Can Invasive Ductal Carcinoma Occur With Other Types of Breast Cancer?

Invasive ductal carcinoma is one of the most common types of breast cancer, accounting for approximately 80 percent of all diagnoses. This malignancy occurs when cancerous cells that originally form in a duct, which carries milk from a lobule to the nipple, spread beyond the walls of the duct and into the surrounding breast tissue or lymph nodes.

Invasive ductal carcinoma and ductal carcinoma in situ

In many patients with invasive ductal carcinoma, ductal carcinoma in situ (DCIS) may also be present. DCIS is a form of non-invasive breast cancer in which the cancerous cells are contained within the milk ducts and have not spread to other tissues. DCIS is often referred to as pre-cancerous or pre-invasive. If left untreated, DCIS can become invasive, spreading to nearby breast tissue. It is important to note that ductal carcinoma in situ can exist on its own, without the presence of invasive ductal carcinoma.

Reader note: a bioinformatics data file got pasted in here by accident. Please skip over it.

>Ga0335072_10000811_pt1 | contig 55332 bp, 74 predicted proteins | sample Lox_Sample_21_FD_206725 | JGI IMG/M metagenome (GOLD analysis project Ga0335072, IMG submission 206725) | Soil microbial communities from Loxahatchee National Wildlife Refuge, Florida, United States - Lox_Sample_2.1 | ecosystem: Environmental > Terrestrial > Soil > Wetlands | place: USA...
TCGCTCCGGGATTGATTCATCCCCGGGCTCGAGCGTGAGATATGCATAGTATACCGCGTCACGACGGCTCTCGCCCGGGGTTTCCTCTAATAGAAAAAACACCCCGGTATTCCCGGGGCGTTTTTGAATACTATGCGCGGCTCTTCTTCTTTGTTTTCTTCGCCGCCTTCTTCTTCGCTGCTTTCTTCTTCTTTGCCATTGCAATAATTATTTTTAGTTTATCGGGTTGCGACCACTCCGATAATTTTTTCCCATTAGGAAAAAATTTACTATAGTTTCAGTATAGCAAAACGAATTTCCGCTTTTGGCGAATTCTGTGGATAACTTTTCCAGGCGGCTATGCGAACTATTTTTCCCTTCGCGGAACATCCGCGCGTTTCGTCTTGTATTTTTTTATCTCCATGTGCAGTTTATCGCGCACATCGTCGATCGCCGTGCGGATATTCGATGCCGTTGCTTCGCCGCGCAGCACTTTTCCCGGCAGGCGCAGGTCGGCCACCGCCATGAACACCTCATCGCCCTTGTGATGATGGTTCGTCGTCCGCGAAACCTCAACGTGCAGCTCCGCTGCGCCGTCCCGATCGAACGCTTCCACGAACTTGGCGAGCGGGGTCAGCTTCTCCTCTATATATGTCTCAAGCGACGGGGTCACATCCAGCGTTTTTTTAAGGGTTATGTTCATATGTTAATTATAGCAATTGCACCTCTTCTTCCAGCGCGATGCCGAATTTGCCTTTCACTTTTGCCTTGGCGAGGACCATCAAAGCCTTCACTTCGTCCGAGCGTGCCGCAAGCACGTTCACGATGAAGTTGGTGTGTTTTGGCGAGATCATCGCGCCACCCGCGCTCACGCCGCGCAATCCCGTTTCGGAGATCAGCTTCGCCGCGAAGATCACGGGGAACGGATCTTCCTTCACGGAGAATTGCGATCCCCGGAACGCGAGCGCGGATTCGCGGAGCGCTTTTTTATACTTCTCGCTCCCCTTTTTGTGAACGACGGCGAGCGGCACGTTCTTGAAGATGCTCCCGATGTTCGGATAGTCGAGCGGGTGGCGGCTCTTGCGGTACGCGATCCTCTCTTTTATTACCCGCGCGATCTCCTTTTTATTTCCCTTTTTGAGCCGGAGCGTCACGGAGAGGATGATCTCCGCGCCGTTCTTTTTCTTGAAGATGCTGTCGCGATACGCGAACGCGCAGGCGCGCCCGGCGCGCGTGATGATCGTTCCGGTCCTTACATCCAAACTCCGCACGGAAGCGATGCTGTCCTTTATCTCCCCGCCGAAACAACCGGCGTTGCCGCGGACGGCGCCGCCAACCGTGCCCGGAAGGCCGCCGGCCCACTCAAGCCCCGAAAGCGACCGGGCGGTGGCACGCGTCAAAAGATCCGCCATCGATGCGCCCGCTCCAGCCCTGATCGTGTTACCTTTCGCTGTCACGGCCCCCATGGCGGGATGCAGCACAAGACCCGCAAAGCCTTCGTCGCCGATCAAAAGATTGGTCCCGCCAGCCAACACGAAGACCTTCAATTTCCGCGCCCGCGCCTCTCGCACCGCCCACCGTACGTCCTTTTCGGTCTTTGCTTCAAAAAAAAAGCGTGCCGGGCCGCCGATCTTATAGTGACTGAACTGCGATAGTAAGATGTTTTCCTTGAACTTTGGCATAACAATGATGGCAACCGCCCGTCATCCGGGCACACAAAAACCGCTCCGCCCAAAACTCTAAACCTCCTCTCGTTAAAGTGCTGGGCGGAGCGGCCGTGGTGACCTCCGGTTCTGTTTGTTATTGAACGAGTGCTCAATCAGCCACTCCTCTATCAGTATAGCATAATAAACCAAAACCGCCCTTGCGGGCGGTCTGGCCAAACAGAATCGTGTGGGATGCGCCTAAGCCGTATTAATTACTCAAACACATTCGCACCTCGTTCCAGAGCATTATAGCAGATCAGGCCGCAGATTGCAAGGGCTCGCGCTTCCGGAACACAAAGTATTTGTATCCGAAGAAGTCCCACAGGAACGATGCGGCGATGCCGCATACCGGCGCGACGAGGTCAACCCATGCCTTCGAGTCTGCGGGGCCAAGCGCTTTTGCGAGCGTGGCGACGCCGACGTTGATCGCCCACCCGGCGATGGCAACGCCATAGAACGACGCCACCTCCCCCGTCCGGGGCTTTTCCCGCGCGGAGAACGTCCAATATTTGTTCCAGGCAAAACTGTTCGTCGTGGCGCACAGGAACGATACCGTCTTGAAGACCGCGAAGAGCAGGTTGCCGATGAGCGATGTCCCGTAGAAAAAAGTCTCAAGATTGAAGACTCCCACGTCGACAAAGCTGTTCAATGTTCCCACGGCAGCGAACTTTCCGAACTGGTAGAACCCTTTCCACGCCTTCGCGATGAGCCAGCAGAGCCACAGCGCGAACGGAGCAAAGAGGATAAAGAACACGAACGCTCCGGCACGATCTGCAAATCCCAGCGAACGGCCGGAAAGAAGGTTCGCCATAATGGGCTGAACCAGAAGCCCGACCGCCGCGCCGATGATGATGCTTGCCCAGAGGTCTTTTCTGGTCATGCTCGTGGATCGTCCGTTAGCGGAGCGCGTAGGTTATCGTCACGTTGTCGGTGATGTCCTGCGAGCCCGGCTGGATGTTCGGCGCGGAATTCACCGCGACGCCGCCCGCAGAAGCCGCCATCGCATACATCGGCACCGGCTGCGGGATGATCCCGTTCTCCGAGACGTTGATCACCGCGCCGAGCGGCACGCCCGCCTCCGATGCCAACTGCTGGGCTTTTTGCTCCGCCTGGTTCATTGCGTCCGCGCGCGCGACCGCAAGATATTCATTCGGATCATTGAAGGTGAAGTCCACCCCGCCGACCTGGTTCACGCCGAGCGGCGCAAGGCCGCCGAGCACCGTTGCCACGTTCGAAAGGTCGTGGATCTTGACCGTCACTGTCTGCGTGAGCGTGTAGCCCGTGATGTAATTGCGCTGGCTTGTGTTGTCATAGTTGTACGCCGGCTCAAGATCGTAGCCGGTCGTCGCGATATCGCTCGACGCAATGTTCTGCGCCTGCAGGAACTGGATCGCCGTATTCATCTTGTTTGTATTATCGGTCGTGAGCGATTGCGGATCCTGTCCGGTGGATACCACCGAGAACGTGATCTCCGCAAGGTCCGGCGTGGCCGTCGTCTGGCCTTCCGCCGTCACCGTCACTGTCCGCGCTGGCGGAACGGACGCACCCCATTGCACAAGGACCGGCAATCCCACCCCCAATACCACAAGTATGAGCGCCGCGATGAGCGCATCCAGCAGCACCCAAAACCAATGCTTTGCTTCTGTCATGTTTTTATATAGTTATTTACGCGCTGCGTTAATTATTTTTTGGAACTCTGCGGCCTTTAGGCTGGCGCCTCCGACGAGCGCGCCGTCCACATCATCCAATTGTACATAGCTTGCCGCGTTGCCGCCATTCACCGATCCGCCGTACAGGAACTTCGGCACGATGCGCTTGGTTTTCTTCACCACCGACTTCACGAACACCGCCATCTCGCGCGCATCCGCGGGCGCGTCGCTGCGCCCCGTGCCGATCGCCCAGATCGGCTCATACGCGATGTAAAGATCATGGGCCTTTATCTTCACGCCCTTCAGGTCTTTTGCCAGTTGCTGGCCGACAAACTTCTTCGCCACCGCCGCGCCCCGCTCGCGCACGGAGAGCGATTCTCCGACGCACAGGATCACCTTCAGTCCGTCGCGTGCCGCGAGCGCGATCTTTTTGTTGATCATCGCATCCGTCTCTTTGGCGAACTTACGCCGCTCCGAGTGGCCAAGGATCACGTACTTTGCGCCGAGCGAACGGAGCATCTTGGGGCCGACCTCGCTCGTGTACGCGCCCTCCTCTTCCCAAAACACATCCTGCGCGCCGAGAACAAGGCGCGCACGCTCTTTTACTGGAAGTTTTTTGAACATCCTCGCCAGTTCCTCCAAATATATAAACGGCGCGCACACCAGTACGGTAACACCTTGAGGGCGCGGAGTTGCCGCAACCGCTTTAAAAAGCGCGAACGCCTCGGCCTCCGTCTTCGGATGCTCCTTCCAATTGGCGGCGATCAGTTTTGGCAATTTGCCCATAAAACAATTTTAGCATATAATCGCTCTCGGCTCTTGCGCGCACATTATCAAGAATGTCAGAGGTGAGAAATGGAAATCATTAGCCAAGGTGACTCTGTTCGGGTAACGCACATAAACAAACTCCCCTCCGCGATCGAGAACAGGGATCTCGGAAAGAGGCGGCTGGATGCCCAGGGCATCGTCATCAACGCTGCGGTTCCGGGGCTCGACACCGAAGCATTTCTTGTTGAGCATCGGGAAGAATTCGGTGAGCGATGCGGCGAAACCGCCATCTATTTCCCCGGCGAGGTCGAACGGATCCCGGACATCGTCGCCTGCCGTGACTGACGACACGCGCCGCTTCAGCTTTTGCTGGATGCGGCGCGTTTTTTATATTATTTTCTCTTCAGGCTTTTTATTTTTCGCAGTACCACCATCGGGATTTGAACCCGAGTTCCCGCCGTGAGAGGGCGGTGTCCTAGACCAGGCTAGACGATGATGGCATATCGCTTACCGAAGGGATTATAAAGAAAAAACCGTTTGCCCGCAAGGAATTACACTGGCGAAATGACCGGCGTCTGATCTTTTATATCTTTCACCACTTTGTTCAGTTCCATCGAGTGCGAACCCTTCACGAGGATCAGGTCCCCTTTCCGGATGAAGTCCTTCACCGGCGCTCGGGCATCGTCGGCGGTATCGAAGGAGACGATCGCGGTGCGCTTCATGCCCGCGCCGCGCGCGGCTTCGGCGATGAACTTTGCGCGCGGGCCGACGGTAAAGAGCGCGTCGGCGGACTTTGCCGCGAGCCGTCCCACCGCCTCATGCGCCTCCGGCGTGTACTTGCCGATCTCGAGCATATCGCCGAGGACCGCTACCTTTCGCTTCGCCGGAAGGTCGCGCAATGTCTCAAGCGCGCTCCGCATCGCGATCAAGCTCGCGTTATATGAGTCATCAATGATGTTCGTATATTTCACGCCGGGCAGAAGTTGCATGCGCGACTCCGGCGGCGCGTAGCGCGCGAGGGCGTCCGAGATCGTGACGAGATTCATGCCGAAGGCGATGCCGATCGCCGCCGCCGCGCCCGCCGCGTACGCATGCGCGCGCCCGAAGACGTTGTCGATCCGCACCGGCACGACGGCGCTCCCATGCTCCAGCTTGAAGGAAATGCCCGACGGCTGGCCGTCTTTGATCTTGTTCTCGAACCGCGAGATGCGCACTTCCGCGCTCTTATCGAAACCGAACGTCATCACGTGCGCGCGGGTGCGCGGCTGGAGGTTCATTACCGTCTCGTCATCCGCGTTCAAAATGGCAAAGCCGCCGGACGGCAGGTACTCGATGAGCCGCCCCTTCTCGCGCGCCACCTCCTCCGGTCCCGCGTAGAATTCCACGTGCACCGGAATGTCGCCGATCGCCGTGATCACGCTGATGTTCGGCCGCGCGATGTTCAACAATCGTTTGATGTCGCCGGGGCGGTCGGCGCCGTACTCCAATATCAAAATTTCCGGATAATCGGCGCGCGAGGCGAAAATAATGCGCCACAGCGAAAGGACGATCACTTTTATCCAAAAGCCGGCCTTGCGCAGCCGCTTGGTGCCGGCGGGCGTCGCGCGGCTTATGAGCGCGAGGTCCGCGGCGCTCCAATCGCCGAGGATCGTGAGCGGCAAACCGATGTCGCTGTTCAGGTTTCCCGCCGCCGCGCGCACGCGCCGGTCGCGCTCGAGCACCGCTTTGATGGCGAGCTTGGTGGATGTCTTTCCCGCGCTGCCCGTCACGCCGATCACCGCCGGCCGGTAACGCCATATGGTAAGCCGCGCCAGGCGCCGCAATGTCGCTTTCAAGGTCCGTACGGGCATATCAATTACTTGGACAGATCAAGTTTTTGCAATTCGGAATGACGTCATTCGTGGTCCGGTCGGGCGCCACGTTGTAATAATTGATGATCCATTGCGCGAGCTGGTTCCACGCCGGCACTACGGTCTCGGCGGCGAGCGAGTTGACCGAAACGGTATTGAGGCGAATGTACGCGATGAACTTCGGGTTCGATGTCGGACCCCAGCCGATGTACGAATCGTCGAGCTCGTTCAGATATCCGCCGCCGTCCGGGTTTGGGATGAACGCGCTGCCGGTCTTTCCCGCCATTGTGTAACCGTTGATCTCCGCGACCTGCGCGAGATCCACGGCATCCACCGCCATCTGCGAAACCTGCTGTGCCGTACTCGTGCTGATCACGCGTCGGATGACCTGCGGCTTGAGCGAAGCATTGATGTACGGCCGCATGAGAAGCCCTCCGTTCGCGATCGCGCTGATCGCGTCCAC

Breast cancer treatment at Moffitt Cancer Center

At Moffitt Cancer Center, our Don & Erika Wallace Comprehensive Breast Program includes medical oncologists, surgical oncologists, radiation oncologists and others who focus exclusively on the diagnosis and treatment of breast malignancies. There are many different types of breast cancer, and each patient at Moffitt receives an individualized treatment plan that addresses the unique size, stage and location of his or her tumor, providing the best chance of achieving a favorable outcome and an improved quality of life. We also have plastic surgeons, breast reconstruction experts and fertility preservation specialists available in the same location, should a patient elect these services.

To learn about the invasive ductal carcinoma treatment options that are available to you at Moffitt, call 1-888-663-3488 or submit a new patient registration form online to request an appointment. You do not need a referral to come to Moffitt.